Rein Taagepera's chapter on nationalism, collaborationism and new-leftism highlights the fact that the proper path to national and individual salvation or even survival is less than clear and unequivocal. He provides numerous examples to support a contention that, rather than eroding away, Estonian cultural, economic, and political nationalism has become even more assertive during the last decade. As he states, "national culture is stronger and more Western-oriented than it was ten years ago." His treatment of collaboration represents a theoretical exploration of the subject rather than an analysis of actual conditions and practices. Nevertheless, this section is stimulating and rewarding because of its relevance for all subjugated peoples and political movements. The analysis of new-leftism or as Taagepera has dubbed it, "playing their game, only more so," uncovers several intriguing options for Estonian resistance. Unfortunately, much of the survey of actual new leftism in Estonia is impressionistic and based on unconvincing evidence.
Taagepera has presented material which points to vigorous and many faceted intellectual and ideological currents in Estonia. At the same time, he notes a growing pessimism and futility in the aspirations of the Estonian national elite, especially after the invasion of Czechoslovakia when "hope and enthusiasm were replaced by hopelessness and dejection." At this point, both collaborationism and the attempt to work for national goals within the Soviet legal framework lost its "persuasive and unifying power."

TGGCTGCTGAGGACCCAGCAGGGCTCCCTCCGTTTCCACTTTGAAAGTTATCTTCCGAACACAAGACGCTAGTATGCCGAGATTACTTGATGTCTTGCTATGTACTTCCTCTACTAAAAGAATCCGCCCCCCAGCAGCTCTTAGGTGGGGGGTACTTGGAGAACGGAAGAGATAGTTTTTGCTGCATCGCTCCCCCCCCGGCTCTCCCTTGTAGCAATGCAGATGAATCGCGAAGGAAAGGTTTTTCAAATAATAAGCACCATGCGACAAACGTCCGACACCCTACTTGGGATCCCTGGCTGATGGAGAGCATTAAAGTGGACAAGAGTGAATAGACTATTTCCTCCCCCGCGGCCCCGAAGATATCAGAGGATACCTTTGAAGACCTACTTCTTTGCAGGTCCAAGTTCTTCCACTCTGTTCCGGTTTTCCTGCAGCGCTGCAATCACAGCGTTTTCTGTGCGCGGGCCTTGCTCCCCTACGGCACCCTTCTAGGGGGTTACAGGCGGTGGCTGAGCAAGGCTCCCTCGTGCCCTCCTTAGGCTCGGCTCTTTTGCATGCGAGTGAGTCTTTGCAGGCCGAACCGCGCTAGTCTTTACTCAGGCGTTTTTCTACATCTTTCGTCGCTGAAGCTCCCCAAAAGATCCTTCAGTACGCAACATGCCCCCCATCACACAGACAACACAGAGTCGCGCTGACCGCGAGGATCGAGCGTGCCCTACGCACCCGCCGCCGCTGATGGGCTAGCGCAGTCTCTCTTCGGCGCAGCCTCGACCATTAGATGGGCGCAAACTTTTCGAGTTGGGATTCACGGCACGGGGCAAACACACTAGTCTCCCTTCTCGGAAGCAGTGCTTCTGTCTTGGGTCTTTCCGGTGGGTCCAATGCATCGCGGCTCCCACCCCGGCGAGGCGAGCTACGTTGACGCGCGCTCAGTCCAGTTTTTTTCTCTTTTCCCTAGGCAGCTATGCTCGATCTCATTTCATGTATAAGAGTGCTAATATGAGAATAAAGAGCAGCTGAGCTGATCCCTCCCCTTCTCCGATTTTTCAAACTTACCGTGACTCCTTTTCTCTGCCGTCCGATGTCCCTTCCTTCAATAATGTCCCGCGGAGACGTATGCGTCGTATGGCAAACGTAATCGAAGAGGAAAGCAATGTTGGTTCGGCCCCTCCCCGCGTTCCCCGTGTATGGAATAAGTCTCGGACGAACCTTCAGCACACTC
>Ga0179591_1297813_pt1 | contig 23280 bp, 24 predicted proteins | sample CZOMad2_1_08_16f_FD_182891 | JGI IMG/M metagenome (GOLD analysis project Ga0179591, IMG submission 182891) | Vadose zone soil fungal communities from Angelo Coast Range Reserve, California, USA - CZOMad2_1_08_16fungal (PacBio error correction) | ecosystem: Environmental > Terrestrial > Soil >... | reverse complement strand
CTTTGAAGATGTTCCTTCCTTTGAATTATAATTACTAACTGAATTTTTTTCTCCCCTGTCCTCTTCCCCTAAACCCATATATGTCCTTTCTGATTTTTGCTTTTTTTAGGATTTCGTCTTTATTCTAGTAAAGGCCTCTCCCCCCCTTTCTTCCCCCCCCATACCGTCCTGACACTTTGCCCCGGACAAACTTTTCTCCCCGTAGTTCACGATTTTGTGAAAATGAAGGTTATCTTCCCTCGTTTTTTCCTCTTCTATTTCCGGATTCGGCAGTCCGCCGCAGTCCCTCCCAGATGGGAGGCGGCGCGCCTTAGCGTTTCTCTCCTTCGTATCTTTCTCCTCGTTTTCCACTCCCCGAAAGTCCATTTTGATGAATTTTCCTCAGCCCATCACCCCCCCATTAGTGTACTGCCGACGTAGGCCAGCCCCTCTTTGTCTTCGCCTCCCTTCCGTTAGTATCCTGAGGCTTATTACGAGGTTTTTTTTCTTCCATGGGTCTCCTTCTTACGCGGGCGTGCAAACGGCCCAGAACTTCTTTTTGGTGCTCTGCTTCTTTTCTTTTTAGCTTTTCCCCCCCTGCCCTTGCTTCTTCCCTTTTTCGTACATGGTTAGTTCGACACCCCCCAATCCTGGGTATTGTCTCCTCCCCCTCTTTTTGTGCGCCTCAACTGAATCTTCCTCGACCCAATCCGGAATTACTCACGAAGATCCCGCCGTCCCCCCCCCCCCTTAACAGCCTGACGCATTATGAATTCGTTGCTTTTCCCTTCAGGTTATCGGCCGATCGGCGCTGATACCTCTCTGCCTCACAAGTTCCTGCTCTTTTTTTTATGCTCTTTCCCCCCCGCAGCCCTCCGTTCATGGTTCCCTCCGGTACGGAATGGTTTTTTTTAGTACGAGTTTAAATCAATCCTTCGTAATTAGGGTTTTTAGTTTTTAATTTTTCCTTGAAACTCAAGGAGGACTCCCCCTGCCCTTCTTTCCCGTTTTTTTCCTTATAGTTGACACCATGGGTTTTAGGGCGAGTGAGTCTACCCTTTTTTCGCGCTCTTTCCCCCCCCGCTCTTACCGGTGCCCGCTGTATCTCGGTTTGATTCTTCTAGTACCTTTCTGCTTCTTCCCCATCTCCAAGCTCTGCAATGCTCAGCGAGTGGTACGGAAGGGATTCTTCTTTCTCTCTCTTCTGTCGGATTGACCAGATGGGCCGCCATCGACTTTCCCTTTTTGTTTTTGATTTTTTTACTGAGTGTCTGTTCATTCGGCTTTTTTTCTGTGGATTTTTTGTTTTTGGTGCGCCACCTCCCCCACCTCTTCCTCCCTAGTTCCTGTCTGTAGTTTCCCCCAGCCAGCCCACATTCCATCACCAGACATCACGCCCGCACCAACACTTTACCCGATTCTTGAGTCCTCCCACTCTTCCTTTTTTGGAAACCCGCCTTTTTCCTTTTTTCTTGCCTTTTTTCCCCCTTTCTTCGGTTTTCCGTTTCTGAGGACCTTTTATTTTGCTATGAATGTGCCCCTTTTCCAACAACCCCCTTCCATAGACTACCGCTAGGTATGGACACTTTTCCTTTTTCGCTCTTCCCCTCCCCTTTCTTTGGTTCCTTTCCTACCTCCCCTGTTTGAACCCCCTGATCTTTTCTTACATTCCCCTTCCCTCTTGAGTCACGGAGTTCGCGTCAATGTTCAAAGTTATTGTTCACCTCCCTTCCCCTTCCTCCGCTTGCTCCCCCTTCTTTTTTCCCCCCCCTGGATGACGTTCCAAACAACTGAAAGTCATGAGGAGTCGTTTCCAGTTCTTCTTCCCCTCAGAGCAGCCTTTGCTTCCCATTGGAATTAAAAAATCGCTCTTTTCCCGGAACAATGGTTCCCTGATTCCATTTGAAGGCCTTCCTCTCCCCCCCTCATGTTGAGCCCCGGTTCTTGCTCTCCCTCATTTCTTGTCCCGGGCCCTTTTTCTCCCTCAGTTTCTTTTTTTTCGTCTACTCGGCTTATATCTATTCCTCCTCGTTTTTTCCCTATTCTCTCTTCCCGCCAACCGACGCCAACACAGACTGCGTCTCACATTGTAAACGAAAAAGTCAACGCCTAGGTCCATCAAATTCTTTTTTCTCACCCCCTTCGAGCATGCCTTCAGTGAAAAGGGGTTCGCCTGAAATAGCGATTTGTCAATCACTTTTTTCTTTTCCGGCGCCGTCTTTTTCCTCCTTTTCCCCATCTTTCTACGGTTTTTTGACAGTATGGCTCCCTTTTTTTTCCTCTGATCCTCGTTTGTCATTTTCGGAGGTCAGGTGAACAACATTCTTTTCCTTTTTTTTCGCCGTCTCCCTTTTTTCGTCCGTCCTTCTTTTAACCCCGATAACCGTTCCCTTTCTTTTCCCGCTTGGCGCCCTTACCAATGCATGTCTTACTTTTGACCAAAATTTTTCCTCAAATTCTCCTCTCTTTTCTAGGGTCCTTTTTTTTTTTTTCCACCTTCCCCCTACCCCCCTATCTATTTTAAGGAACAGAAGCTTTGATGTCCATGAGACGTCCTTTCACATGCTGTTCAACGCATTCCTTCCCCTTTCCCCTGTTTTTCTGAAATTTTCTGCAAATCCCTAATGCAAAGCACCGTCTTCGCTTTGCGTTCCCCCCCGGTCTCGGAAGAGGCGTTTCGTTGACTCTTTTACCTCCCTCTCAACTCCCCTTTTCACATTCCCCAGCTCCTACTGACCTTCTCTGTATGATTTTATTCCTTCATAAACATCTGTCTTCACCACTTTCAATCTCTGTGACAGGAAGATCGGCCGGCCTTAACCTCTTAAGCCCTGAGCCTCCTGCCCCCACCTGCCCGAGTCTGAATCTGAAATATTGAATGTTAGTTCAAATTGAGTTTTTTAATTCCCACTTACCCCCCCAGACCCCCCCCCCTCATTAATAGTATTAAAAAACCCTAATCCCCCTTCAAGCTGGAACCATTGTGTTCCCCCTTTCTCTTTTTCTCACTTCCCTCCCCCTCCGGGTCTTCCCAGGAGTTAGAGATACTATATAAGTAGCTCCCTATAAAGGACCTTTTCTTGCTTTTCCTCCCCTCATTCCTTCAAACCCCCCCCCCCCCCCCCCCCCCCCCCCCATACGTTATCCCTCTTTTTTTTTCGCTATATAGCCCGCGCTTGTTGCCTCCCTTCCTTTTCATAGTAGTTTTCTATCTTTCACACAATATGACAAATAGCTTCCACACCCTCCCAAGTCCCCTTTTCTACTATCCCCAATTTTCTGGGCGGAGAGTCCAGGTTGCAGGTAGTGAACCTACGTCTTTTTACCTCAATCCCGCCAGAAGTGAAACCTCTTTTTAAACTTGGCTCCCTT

Jaan Pennar has presented a brief but highly comprehensive historical and statistical overview of the Communist party in Estonia and has provided useful background information on Soviet nationality policy and its various phases during the present century. It was a revelation to find that the Red Army's Estonian Rifle Corps, formed in 1942, played such an important role in the post-war reconstruction and reorganization of Estonian society. According to Pennar, these "riflemen" are still prominent today: "a significant number of leaders in the Soviet Estonian elite, not only in the Communist party but also in the arts and professions were at one time or another associated with the Rifle Corps."
The chapter on post-war economic transformation by Emar Jarvesoo could stand as a monograph in its own right. Its sixty pages of detailed and qualitative analysis covering almost all imaginable aspects of the Estonian economic scene will certainly be a prime source of reference for serious Soviet scholars. Jarvesoo has provided an integrated review of Estonia's economy by beginning his analysis with the pre-war and wartime periods. He thus facilitated our understanding of the present-day Communist economic context and of the possible reasons for several major policy choices made by Moscow after the war. It is instructive to realize that Estonia's present status as the Soviet Union's most industrially advanced, and most urbanized republic, which enjoys the highest standard of living, is not very different in relative terms from 1940 when "in a relative sense it already held this position at the outset of the Soviet period."
Overall economic conditions are far less stringent than most people sending aid packages to Estonia commonly assume. While certain products and goods are expensive compared to North American prices, one has also to consider that personal taxes never surpass 13 percent, that housing is cheap although difficult to obtain, and that personal savings are relatively high. By Soviet standards, the Estonians live well. But deprivation is always seen in relative terms. The Estonians compare their lot with neighboring Finland and consider themselves poor cousins, as explained by Jarvesoo: "indeed if one compares the gap between the material standards of living in Estonia and Finland in 1939 with that of the present, it has apparently widened rather than closed."